Only a week into this vegan low-FODMAP diet, I already notice the following changes:

  • Much less bloating (my abdomen is very flat)
  • While I still have an upset stomach most mornings, some mornings I wake up without feeling sick
  • I don’t always have an upset stomach later in the day (before bed is common for me)
  • Fewer incidences of exercise-induced digestive problems
  • I took “rescue” medication only once for an upset stomach

I’m hopeful of further progress and will post more updates.

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3 thoughts on “A typical day eating a vegan low-FODMAP diet

  1. I feel your struggle. I have fm and gluten and dairy intolerances. After having two kids, I feel like my issues have gotten better but my poor kids now have the symptoms. 🙁 except, they can’t have any grains! I lived off of chicken and rice for forever! They can’t even have rice. 🙁 low fructose foods and meat is all they can have. What a struggle! Thank goodness I’ve been doing this since 2010 but still doesn’t make it easy. We are looking into traveling full time and this gives me hope that we can still do what we love with our food restrictions. Thank you!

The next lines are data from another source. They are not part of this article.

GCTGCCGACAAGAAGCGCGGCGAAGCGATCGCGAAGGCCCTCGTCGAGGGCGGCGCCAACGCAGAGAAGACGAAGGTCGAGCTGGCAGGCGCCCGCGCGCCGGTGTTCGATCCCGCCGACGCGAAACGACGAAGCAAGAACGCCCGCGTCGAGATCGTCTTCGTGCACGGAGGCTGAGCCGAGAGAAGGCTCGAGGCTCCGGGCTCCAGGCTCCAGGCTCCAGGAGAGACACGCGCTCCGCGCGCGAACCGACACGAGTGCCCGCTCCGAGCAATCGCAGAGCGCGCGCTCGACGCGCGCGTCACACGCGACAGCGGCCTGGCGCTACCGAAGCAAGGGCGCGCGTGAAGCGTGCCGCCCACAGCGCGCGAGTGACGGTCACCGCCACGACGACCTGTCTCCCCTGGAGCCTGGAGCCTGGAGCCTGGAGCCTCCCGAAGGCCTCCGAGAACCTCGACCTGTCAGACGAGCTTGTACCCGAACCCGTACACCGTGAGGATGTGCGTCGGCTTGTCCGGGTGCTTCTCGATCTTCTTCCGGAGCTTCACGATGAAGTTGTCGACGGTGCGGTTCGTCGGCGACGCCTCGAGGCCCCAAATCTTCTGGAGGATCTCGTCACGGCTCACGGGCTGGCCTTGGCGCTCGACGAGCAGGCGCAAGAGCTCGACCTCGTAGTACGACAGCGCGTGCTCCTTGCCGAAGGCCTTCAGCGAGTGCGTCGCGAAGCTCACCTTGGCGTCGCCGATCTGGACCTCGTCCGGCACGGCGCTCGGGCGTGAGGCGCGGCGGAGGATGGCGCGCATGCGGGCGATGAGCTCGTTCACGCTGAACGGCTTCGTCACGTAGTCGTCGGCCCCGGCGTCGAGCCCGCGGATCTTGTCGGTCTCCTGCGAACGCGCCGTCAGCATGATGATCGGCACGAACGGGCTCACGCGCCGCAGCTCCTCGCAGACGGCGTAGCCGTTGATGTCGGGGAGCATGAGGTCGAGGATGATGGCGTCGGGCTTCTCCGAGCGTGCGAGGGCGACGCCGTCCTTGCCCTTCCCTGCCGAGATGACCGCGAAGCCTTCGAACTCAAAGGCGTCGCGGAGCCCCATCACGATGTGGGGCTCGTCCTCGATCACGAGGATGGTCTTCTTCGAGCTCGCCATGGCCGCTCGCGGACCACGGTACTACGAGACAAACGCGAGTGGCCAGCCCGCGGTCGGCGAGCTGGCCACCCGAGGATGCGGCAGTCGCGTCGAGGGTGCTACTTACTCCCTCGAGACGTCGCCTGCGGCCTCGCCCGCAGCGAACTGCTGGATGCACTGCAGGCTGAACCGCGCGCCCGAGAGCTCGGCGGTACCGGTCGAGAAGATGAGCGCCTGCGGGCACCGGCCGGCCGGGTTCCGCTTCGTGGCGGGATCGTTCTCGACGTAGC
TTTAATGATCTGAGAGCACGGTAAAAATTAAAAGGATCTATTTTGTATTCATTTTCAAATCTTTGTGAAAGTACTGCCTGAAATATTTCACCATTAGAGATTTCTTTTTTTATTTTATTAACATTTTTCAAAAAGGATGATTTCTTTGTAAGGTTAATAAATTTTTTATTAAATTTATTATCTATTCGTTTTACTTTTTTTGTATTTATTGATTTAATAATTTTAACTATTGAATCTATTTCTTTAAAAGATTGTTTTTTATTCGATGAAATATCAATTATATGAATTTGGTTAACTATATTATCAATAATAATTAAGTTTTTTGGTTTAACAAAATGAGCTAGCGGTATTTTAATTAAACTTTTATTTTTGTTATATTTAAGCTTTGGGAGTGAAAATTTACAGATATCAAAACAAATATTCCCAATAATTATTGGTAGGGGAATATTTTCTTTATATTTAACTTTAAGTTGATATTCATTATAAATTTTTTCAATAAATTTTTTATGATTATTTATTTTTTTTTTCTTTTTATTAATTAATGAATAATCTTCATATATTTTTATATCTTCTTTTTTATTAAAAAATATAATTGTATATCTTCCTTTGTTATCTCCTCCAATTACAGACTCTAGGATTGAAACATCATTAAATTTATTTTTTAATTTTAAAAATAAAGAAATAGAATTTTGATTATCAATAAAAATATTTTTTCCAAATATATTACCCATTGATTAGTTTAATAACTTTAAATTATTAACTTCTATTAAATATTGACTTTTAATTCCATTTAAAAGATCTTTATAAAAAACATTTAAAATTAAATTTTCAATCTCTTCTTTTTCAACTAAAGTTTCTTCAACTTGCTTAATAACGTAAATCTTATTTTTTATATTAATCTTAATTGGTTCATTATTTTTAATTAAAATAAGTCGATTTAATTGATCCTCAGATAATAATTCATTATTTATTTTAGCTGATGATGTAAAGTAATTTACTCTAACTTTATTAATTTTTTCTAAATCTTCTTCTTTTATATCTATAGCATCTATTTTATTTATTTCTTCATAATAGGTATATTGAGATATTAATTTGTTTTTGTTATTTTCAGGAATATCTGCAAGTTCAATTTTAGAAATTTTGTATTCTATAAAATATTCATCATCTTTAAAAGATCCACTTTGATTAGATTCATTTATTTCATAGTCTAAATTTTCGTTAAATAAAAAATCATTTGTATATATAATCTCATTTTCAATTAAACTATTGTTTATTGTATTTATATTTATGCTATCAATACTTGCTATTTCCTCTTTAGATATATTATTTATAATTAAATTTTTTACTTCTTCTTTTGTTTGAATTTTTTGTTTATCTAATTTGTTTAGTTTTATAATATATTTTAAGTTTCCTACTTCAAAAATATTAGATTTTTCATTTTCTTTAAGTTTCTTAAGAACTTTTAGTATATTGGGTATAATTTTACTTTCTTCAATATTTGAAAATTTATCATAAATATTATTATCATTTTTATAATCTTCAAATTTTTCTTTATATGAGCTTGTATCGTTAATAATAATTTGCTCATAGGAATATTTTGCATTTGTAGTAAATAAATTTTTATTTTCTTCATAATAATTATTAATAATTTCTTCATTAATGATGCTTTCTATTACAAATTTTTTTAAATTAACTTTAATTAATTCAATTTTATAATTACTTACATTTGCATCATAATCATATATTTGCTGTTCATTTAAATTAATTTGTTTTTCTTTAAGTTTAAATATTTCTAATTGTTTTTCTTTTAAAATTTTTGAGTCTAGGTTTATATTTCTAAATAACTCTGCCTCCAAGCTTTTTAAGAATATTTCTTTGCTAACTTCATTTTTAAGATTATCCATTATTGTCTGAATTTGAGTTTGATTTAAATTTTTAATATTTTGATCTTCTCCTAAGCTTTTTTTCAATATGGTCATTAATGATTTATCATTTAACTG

• Wow, your poor kids! Thank goodness they have you to help them through with all of your experience that you have (unfortunately) required. You can definitely still travel and be on this diet–I think meat-eaters would have an even easier time at restaurants (I’ve been kind of painted into a corner with the vegan thing). It seems like many places, even the smaller ones, are becoming more and more conscious of food allergies and intolerances and knowledgeable about what it takes to accommodate people.
      I think you’ve got this down with 6 years under your belt, but if you ever need any grain-free low-FODMAP ideas, let me know, I love a challenge! Also keep us updated on your travel plans!